Daily Archives: April 5, 2019

Threat assessment, NCAA edition

A couple of things:

I know some of you blithely insist that collegiate men’s basketball and football could be stripped of its elite talent and not miss a beat.  I see things like bloated recruiting budgets, infrastructure spending on meeting space for recruits, theme park accoutrements (looking at you, Clemson) and $10k lockers and think that most schools disagree with that.

So I can’t help but wonder how much of a problem these startup pro football leagues are perceived to be by P5 programs.  It’s not so much that I see them as having viable futures — AAF, we hardly knew ye — as I do recognize the short attention span of some eighteen-year old boys.  I mean, check this out:

Clemson wide receiver Justyn Ross thinks that for the right price some college players will leave the NCAA to play in the XFL.

Ross told Bleacher Report that before his big breakout he was ready to transfer and felt disappointed over receiving little playing time in Clemson’s first two games of the season. His mother told him to stay at Clemson, but he admitted that an XFL paycheck could be an alluring reason for some players to leave college before they’re eligible to enter the NFL.

Damn, two games in and a true freshman was already chafing over playing time?  Can I see an agent or a league rep swooping in and promising a player like Ross cash money and a better opportunity and getting a receptive response?  That I can.  Can I imagine Dabo’s head exploding in response?  That I can.

And I can only think of one way the schools could combat that.  (HINT:  It’s not by putting the XFL on probation.)

Here’s another.

The NCAA does nothing to change its hallowed “collegiate model” — aka amateurism — without pressure…

That’s why it was refreshing to hear NCAA president Mark Emmert open the door just a bit on players owning their name, image and likeness.

Novel concept, I know. Athletes taking control of their own human essence. Judging from what we heard Thursday at the Final Four, this is the latest legal hill the NCAA is not going to die on.

The legal pressure on that issue is a bill introduced by a North Carolina representative that would allow athletes to profit off what is lawfully theirs.

A similar bill is being introduced in California

When asked about Walker’s bill Thursday, Emmert seemed open to considering some form of athletes capitalizing on their name, image and likeness.

“We’ve talked to the congressman and tried to understand his position,” Emmert said in his annual state of the union address at the Final Four. “There is very likely to be in the coming months even more discussion about the whole notion of name, image and likeness [and] how it fits into the current legal framework.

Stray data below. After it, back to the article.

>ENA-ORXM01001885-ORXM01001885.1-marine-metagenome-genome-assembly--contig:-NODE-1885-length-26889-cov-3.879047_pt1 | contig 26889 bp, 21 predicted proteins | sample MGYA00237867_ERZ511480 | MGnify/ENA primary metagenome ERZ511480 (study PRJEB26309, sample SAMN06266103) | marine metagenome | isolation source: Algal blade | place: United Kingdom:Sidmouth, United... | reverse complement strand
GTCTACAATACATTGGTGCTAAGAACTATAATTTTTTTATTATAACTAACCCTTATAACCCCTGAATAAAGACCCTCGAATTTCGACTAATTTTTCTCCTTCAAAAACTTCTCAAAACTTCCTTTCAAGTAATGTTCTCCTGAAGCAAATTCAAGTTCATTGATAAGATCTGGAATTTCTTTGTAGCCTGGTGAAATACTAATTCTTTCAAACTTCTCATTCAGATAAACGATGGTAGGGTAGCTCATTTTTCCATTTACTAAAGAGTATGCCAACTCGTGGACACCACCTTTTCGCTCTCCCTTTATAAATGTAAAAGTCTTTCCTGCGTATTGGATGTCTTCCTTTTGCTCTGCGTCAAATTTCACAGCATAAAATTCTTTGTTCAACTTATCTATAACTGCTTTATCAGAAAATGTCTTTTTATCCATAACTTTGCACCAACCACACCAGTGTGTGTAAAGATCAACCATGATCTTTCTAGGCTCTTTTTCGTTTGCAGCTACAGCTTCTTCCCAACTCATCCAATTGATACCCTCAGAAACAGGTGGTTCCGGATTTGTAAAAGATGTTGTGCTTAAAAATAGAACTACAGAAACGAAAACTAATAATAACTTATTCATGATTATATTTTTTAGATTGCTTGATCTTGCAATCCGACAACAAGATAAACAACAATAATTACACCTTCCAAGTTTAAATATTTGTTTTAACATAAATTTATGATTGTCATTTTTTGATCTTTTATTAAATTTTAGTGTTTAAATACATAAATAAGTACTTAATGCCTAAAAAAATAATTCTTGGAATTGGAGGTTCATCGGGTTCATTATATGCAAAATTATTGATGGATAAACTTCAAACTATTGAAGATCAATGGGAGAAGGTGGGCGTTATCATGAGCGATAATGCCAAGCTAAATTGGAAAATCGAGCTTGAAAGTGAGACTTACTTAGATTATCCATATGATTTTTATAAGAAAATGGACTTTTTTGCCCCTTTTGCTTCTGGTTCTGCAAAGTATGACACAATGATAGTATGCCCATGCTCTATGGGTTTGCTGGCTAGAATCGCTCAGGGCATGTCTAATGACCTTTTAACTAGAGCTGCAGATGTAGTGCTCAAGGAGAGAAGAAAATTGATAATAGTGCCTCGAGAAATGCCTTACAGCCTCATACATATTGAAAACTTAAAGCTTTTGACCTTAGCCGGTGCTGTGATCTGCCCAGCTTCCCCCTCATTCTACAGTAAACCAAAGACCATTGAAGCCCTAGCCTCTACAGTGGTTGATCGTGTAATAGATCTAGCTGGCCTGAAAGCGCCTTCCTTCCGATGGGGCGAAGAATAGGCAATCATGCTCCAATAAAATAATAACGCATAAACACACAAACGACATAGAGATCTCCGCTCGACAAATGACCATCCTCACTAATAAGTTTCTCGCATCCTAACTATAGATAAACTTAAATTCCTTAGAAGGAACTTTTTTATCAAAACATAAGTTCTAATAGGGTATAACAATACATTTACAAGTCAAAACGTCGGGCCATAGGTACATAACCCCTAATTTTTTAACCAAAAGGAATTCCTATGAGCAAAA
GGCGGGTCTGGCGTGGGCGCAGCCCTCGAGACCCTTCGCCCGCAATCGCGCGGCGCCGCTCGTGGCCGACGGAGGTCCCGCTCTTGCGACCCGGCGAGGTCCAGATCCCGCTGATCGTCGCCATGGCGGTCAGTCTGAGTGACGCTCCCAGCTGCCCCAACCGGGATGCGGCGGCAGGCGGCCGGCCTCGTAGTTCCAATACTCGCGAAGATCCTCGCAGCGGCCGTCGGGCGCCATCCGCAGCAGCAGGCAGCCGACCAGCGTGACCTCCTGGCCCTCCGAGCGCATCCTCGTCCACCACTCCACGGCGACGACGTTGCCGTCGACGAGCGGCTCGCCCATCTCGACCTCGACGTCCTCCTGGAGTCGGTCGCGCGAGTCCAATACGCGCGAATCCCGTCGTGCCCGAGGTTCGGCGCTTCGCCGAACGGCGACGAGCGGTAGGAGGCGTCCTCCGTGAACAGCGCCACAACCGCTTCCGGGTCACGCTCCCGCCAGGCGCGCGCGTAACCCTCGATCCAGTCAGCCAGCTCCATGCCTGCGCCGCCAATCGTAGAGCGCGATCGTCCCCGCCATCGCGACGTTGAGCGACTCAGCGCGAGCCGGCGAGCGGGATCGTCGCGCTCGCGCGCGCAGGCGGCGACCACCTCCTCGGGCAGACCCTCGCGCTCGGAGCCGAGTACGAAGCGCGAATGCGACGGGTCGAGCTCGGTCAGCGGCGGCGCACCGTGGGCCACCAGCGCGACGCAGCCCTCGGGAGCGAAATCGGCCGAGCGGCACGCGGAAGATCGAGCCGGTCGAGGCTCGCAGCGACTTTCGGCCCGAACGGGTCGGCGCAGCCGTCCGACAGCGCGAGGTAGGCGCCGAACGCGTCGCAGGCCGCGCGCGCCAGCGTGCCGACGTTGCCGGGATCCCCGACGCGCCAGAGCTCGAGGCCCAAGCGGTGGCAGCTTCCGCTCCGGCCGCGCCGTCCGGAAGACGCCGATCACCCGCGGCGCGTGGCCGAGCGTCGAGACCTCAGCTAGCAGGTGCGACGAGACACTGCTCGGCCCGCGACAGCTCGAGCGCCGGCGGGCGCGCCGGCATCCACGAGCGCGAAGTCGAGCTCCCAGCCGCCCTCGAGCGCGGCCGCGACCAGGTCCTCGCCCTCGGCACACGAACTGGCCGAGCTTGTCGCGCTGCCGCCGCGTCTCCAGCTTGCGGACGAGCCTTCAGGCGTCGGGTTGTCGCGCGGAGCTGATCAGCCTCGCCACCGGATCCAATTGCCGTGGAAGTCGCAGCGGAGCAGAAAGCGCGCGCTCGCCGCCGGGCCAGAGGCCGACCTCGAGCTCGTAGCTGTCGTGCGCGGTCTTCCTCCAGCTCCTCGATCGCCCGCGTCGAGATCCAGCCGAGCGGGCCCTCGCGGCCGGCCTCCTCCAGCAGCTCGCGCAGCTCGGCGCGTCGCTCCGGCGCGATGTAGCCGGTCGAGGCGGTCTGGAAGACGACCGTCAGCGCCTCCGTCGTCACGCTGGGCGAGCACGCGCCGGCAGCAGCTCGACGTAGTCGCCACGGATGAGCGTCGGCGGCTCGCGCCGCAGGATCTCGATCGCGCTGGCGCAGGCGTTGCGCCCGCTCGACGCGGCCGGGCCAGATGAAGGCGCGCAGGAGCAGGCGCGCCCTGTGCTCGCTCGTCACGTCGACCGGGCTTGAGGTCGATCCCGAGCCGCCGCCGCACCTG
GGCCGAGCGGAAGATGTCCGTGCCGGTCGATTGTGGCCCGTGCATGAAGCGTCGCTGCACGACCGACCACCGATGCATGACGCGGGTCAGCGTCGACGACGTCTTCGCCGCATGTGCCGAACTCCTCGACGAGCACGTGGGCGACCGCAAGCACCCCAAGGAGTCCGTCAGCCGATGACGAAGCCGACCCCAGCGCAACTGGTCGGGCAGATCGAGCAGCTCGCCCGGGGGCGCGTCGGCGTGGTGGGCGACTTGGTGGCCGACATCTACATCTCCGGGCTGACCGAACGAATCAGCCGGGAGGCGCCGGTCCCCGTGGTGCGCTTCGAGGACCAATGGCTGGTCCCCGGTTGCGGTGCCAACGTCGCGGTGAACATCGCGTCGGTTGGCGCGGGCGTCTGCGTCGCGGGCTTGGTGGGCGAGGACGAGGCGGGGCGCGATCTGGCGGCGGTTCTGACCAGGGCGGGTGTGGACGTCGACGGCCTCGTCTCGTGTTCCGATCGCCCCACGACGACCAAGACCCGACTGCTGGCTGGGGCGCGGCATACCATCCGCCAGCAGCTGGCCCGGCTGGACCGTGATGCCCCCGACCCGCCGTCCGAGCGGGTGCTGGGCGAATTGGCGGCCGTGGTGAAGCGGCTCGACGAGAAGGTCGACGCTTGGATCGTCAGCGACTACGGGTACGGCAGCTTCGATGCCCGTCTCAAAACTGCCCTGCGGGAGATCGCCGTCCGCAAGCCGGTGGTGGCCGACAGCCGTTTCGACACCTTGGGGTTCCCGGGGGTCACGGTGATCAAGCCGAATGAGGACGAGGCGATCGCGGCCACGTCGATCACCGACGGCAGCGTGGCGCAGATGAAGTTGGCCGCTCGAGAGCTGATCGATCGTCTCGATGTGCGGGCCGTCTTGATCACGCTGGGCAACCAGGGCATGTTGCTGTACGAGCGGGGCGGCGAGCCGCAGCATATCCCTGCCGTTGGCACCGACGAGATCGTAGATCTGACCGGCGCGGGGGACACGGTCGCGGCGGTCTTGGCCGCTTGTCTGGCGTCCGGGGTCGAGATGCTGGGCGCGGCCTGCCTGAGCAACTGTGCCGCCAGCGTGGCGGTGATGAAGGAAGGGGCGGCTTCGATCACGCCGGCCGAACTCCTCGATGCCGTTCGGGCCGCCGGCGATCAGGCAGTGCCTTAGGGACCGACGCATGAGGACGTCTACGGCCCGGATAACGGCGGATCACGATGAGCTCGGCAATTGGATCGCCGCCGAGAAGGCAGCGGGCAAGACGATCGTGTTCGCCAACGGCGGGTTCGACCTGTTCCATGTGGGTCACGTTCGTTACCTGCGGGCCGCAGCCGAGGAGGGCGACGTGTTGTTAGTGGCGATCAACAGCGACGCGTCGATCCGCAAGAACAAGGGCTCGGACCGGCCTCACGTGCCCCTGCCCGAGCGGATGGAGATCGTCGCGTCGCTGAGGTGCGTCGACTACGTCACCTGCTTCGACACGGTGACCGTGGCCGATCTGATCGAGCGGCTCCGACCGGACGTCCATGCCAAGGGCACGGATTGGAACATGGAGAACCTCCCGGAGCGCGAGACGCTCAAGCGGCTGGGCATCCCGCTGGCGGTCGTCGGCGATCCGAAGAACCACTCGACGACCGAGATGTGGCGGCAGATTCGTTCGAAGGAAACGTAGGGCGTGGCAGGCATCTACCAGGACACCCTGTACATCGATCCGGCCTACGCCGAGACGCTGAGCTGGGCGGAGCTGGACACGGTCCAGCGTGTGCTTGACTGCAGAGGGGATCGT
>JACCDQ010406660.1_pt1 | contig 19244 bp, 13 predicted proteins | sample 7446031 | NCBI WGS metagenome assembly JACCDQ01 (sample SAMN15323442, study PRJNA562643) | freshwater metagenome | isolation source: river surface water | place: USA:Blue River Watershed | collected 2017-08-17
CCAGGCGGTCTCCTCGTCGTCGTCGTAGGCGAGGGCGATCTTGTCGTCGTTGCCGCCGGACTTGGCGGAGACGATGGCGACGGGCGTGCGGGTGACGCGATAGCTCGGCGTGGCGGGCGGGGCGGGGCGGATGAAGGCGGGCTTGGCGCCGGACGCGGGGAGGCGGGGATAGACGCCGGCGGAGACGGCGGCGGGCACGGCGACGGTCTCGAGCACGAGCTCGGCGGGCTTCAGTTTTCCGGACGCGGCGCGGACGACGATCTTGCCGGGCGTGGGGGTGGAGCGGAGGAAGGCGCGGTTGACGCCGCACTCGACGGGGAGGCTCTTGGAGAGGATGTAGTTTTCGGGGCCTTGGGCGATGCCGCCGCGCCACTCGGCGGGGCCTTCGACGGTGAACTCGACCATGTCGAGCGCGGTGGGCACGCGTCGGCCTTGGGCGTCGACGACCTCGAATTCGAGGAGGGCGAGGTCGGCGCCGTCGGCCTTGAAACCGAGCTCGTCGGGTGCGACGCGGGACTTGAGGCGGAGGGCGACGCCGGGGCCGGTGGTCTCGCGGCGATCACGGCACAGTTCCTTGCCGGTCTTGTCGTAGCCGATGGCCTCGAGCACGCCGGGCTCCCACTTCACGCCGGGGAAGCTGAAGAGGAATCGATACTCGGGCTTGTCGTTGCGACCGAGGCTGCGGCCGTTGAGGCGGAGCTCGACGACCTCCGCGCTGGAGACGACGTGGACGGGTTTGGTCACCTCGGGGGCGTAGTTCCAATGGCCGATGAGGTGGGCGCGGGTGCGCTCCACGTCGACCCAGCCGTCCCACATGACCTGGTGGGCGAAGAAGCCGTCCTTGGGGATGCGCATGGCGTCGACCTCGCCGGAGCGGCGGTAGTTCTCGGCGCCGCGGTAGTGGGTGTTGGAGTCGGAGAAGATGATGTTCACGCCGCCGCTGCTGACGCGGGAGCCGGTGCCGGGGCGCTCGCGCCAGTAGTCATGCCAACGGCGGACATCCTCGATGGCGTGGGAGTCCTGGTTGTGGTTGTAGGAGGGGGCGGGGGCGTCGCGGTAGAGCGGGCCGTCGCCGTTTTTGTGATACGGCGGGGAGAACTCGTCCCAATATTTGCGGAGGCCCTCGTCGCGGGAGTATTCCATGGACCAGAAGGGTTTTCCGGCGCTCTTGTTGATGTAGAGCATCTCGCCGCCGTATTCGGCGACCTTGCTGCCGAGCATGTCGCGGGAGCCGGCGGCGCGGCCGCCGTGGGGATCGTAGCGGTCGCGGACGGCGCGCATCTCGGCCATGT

“Similarly, there needs to be a lot of conversation about how, if it was possible, how it would be practical. Is there a way to make that work? Nobody has been able up with a resolution of that yet.”

What you didn’t hear is Emmert dismissing the concept out of hand. He’s too smart for that now. The NCAA has been found guilty twice in the last five years of violating federal anti-trust laws. It’s not even worth debating whether the NCAA is a monopoly.

If it’s hard for Emmert to understand Walker’s position, I don’t think that’s because Walker has done a poor job of communicating his bill’s purpose.  It’s hard because Emmert doesn’t want to cede ground on amateurism unless he has no choice.

That’s not because the NCAA stands to lose money if student-athletes can market themselves.  What concerns Emmert is if the change occurs without any resulting negative impact to collegiate revenue producing sports.  Because if it plays out that way, that’s going to grease the skids on the inevitable slippery slope for schools and the NCAA to share their revenues with student-athletes.

I wonder which of these is the bigger concern right now.



Filed under It's Just Bidness, Political Wankery, The NCAA

(Big) youth will be served.

Even if, like me, you’re feeling giddy over the prospects of Georgia’s offensive line this season, Seth Emerson ($$) does point out one area of potential concern worth noting.

Where this year’s offensive line doesn’t match up well historically is experience. That’s been a pretty key factor for past Georgia teams.

Mark Richt’s first SEC championship team in 2002 started five seniors. Three years later Georgia again started five upperclassmen — three seniors and two juniors — and won Richt’s second and final SEC championship. Even two years ago, when Isaiah Wynn was the only senior starter and Thomas was a true freshman at right tackle, in between them were two juniors and a redshirt sophomore.

This year there will likely be no seniors in the starting lineup.

True, there is some returning experience, as six different players have made at least four starts.  But the inside part of the line, where the surest thing in April is Trey Hill taking over as the new center, is pretty up in the air.

Of course, a lot of this is driven by a surge in talent with the last two recruiting class in particular.  Five-star kids making a leap in year two, like Jamaree Salyer, are naturally going to supplant others with more experience, but if you’re Sam Pittman, you’re going to play your best five, regardless.  I don’t know how it will shake out, obviously, but it wouldn’t be unreasonable to expect there to be a few kinks, at least early on, regardless of how big and talented the starting five is.


Filed under Georgia Football

“Who’s seriously there for the master’s?”

A reminder that the NCAA is all about heppin’ the kids: